Wounded warriors find a home with 21st TSC

Story and photo by Staff Sgt. Tramel S. Garrett
21st TSC Public Affairs

It was Thanksgiving Day on a small forward operating base in Iraq. Cpl. Jeremy Caldwell decided to go to the dining facility to enjoy a Thanksgiving meal. As the chaplain began to bless the food, a loud explosion was heard. A mortar landed behind the dining facility, injuring several Soldiers.

Unfortunately, Soldiers fall prey to injuries during deployments, and sometimes these injuries prevent them from performing their daily duties so they may continue to serve their country.

Several employees from the 21st Theater Sustainment Command were once wounded warriors, but still found a way to continue doing what they love.
For Corporal Caldwell, an administrative officer in the resource management office of the 21st TSC, the transition to civilian life was not an easy one. Besides being injured in Iraq and diagnosed with post-traumatic stress disorder, Corporal Caldwell had to deal with the hard truth of knowing he could not perform his job in the military.

“It was very hard for me. I worked in Florida, and it didn’t jive with me too well. It was not the military,” he said. “Once I came to Germany and started working, it was the right fit. It’s more organized and cut and dry like the military.”

“I’m very fortunate to have Caldwell working here, regardless whether he’s a wounded warrior or not,” said Lt. Col. David Clevenger, the resource manager of the 21st TSC. “His work performance is fantastic. I could not have asked for anyone better.”

“I support the wounded warrior program, and if everybody out there is like Caldwell it will be great for the Army,” Colonel Clevenger said.

“He has been a breath of fresh air,” said Karen Keller, the chief of manpower studies for the 21st TSC. “He brings a different perspective to government service work than the average civilian does.”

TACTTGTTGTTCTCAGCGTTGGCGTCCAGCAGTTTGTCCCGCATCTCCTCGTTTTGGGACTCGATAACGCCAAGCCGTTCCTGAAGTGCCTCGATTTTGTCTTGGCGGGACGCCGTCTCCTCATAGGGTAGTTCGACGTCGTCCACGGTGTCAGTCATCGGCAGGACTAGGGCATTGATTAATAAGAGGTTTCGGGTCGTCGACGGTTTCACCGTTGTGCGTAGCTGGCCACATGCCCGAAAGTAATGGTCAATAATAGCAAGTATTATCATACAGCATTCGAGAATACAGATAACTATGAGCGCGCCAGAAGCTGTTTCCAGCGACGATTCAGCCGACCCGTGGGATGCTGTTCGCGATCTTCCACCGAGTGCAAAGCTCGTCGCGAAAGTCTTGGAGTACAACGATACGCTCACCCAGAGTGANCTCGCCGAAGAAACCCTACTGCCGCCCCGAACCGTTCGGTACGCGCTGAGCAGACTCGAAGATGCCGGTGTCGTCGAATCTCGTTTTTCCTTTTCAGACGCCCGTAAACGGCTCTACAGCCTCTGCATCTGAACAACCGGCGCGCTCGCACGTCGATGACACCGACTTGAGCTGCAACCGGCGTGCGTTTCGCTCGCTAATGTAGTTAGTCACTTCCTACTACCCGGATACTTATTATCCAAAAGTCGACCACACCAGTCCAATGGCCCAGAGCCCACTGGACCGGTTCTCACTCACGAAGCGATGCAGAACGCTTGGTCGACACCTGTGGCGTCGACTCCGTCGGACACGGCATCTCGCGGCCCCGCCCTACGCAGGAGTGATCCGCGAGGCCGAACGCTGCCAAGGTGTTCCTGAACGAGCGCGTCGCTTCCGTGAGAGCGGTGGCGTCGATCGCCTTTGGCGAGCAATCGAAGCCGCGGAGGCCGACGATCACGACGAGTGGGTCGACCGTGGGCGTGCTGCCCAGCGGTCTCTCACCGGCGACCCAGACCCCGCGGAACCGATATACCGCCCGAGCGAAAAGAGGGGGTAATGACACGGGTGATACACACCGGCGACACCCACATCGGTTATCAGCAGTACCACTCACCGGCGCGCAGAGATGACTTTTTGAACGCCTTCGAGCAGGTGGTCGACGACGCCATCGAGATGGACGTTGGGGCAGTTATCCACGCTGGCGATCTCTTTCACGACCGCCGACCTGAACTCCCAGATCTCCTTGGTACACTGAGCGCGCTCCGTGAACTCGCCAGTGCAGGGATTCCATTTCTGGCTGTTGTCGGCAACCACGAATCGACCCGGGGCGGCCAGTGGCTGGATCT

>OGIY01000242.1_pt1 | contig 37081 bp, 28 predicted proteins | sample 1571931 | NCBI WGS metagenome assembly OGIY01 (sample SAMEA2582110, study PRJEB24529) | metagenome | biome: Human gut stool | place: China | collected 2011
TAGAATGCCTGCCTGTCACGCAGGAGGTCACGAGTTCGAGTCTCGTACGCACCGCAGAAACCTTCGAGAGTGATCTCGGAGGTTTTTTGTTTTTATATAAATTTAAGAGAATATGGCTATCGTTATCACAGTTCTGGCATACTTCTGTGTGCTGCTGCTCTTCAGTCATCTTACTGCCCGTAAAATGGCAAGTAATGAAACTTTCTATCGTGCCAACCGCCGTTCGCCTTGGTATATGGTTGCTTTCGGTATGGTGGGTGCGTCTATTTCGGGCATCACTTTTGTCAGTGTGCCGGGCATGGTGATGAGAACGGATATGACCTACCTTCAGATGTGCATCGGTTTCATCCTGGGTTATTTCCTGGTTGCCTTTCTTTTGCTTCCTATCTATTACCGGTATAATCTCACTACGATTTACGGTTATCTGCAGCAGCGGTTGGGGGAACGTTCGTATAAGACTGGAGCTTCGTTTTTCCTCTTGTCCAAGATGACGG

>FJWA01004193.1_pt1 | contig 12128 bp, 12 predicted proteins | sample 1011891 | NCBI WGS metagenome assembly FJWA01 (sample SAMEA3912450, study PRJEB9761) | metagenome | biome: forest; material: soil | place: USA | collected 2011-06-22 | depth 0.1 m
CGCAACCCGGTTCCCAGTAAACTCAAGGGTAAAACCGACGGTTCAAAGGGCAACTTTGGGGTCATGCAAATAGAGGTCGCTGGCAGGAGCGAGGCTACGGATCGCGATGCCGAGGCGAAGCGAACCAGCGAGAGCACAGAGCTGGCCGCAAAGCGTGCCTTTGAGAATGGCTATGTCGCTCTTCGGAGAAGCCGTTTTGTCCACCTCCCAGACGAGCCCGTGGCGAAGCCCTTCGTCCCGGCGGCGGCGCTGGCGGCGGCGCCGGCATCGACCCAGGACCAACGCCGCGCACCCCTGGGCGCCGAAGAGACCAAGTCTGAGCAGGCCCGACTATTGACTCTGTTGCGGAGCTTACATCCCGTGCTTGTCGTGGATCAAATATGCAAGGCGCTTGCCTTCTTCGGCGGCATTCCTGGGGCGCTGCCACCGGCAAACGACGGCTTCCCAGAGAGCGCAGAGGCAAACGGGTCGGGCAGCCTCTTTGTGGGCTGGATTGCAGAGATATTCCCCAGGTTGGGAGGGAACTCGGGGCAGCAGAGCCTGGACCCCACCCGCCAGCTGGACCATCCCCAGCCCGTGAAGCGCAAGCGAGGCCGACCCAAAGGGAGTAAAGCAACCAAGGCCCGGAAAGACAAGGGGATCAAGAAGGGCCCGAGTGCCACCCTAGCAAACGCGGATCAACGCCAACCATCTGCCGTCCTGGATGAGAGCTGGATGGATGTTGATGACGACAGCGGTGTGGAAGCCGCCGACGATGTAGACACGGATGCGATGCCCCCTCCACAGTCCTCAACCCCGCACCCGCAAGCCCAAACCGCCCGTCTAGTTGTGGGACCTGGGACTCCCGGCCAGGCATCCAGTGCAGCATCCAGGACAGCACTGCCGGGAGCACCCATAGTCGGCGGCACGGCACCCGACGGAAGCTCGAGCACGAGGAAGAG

In his spare time, Corporal Caldwell likes to travel, play golf and spend time with his children. He also volunteers at the United Service Organizations in Landstuhl as much as he can.  Corporal Caldwell enjoys giving back to the program that has helped many wounded warriors like him make it through the healing processes.

 “I want to be able to be there for the Soldiers who are going through what I went through. I want to be an inspiration,” he said.

Bradford Mitchell, an information technology specialist with the 21st TSC, went through a similar situation as Corporal Caldwell. He was assigned to the Warrior Transition Unit for approximately three years after injuring his back severely during a civil affairs mission while serving in Iraq.

While assigned to the WTU, Mr. Mitchell suffered a bilateral pulmonary embolism, which caused a blood clot to form in his leg. This led to the stoppage of blood flow in both of his lungs. Mr. Mitchell’s situation could have potentially advanced to the point of death had it not been for the attention to detail on behalf of the WTU staff.

“My nurse case manager at the WTU realized I was acting bizarre and immediately I was rushed to the emergency room in the nick of time,” he said. “I was very fortunate to get to the hospital when I did.”

Because of his injuries, he could no longer perform the duties as a noncommissioned officer.

“I was pretty disappointed that I was not going to be able to continue to serve,” Mr. Mitchell said.

Mr. Mitchell now works for the military as a civilian. He assists Soldiers and civilians in U.S. Army Europe with their computer problems.

“I really enjoy the fact that I’m still supporting the military. I’m saddened that I had to leave the Army, but I’m glad that I can continue to support,” he said.